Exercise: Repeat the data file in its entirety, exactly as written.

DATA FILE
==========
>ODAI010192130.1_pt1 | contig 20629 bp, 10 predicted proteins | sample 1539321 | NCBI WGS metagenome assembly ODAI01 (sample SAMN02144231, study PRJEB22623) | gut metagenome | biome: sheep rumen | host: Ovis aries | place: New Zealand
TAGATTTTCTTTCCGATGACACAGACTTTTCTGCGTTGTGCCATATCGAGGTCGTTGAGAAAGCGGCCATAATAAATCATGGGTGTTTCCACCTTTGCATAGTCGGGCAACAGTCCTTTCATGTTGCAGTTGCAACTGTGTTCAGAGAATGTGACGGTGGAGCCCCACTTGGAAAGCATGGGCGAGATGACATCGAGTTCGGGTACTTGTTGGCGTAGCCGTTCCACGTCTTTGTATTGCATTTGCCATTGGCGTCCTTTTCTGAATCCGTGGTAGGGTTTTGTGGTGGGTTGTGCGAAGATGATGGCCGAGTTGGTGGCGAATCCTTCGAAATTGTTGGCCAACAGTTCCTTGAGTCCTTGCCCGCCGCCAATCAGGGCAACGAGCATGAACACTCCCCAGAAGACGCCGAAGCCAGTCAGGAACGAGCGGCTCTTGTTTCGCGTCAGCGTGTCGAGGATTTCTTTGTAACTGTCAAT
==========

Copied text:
>ODAI010192130.1_pt1 | contig 20629 bp, 10 predicted proteins | sample 1539321 | NCBI WGS metagenome assembly ODAI01 (sample SAMN02144231, study PRJEB22623) | gut metagenome | biome: sheep rumen | host: Ovis aries | place: New Zealand
TAGATTTTCTTTCCGATGACACAGACTTTTCTGCGTTGTGCCATATCGAGGTCGTTGAGAAAGCGGCCATAATAAATCATGGGTGTTTCCACCTTTGCATAGTCGGGCAACAGTCCTTTCATGTTGCAGTTGCAACTGTGTTCAGAGAATGTGACGGTGGAGCCCCACTTGGAAAGCATGGGCGAGATGACATCGAGTTCGGGTACTTGTTGGCGTAGCCGTTCCACGTCTTTGTATTGCATTTGCCATTGGCGTCCTTTTCTGAATCCGTGGTAGGGTTTTGTGGTGGGTTGTGCGAAGATGATGGCCGAGTTGGTGGCGAATCCTTCGAAATTGTTGGCCAACAGTTCCTTGAGTCCTTGCCCGCCGCCAATCAGGGCAACGAGCATGAACACTCCCCAGAAGACGCCGAAGCCAGTCAGGAACGAGCGGCTCTTGTTTCGCGTCAGCGTGTCGAGGATTTCTTTGTAACTGTCAAT